App choices for word work
Tangled Roots: Each different root counts as a worksheet, but make sure there are 1 or 2 words left when you take the screen shot.
Greek/Latin Dragon Game: Every 2 levels counts as a worksheet
Rootology: Grade of B or better, 3 words (2 roots and the final word) counts as one worksheet.
WITS Vocab: Any game where you get 1,000 points or higher counts as a worksheet
Due Friday, Feb.7
What defines dystopian literature?
This will be written in a five paragraph essay:
* Introductory paragraph
* Three body paragraphs
* Conclusion paragraph
For a 3, you will need to bring in 6-10 sources to help justify your argument. For a 4, you will need to bring in more than 10.
What defines dystopian literature to you? Poverty? Depression? Individual vs. Society? You need to choose three important aspects of dystopian literature and cite how they help define the genre.
Online game: It's Greek to Me Game 50 points=1 worksheet
Online game: number root word concentration one game = one worksheet
Online game: funbrain -- do at least medium Medium or harder ONLY. 20 points = 1 worksheet
worksheet: root word web
Comma quia quiz You must get to $1,000,000
Save the Comma You must get at least 8,000 points.
Comma quiz You have to get 12 right.
Comma Quiz part two You have to get 12 right.
10 comma questions 80% or higher
A bunch of comma quizzes, but all of them are tough You have to turn in a screen shot that shows all 20 problems done and at least 80% pass rate.
For this month, we are concentrating on how the protagonist (main character) of your book changes throughout the book.
CCSS: Explain how an author develops the point of view of the narrator or speaker in a text.
You will need to describe the protagonist at the beginning of the book, middle of the book, and end of the book. Concentrate on how he or she changes. You need to cite proof from the text to support your opinion (this could be quotations or a short summary of an event). You will need some example for each section: beginning, middle, and end.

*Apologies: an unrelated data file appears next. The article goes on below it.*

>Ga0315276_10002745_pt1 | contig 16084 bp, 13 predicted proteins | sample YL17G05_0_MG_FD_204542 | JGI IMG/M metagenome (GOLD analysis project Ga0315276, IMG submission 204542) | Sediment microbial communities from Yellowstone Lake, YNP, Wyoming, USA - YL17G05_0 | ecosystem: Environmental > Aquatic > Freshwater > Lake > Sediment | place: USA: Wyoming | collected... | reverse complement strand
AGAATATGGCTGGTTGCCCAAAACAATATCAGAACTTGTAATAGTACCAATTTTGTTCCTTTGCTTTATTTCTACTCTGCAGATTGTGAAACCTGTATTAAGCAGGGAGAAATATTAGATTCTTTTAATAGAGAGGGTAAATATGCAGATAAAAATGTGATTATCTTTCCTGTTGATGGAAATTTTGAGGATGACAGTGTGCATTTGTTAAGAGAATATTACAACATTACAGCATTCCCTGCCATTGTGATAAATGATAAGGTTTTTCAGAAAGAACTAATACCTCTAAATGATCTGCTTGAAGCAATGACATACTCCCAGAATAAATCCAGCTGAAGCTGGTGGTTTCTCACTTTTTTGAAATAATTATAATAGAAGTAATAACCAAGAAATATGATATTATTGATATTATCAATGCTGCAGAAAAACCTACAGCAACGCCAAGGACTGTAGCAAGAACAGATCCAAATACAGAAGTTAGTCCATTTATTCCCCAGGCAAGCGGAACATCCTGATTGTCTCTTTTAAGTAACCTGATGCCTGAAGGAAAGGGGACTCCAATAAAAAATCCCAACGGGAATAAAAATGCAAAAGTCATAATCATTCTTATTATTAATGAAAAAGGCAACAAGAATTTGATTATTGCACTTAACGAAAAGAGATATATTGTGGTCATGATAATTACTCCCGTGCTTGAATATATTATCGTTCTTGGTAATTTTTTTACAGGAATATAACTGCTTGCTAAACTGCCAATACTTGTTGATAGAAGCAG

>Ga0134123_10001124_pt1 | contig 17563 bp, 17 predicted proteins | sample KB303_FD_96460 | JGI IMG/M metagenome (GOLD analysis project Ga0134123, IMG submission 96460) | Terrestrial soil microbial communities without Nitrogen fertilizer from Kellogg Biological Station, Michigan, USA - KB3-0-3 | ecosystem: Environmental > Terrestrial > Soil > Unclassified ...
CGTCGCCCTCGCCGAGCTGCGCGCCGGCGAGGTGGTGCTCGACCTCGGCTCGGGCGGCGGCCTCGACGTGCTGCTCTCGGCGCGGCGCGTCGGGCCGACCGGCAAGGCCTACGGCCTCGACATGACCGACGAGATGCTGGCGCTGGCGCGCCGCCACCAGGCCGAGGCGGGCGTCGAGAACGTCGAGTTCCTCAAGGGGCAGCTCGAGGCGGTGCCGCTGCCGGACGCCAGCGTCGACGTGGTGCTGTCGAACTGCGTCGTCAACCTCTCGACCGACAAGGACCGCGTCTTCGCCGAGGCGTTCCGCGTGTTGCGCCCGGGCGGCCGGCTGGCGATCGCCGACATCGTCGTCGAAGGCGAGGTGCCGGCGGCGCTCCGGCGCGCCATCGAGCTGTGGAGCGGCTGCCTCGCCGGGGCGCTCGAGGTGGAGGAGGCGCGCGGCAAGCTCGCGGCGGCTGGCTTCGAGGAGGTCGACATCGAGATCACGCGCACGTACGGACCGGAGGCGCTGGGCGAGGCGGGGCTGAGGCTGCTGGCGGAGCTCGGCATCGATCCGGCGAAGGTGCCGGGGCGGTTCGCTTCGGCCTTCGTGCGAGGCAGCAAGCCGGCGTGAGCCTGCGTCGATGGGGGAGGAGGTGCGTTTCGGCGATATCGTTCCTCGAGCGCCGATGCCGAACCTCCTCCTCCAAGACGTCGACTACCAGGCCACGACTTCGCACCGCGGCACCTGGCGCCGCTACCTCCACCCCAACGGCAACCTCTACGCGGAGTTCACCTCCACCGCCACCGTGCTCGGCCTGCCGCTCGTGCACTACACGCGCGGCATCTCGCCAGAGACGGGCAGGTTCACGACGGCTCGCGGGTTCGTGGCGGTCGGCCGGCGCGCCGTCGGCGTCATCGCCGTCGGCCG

You can do this any way you want -- slide show, poster, diorama, written paper, etc. Attached is an example that would be fine to use. The example has all the required elements in it.
January Book Project Example
CCSS: Use punctuation (commas, parentheses, and dashes) to set off nonrestrictive/parenthetical elements.
Commas with interrupters
Add an Appositive
Appositives and Parenthetical expressions
Colons, dashes, hyphens, parentheses
Or... write 10 of your own sentences with nonrestrictive/parenthetical elements to count as one worksheet (yes, you may do this up to 4 times).
Each student must read 20 poems and turn in a figurative language response for each poem. The responses are due Dec. 20.
The response must include the following:
* Title of the poem
* Author of the poem
* Book where the poem was found
* Quoted example of figurative language
* Explanation in your own words of what the figurative language means in the context of that poem.
The response could also include the following:
* Personal reflection of poem
Here are two worksheet possibilities to get you started:
Poetry worksheet 1
poetry part 2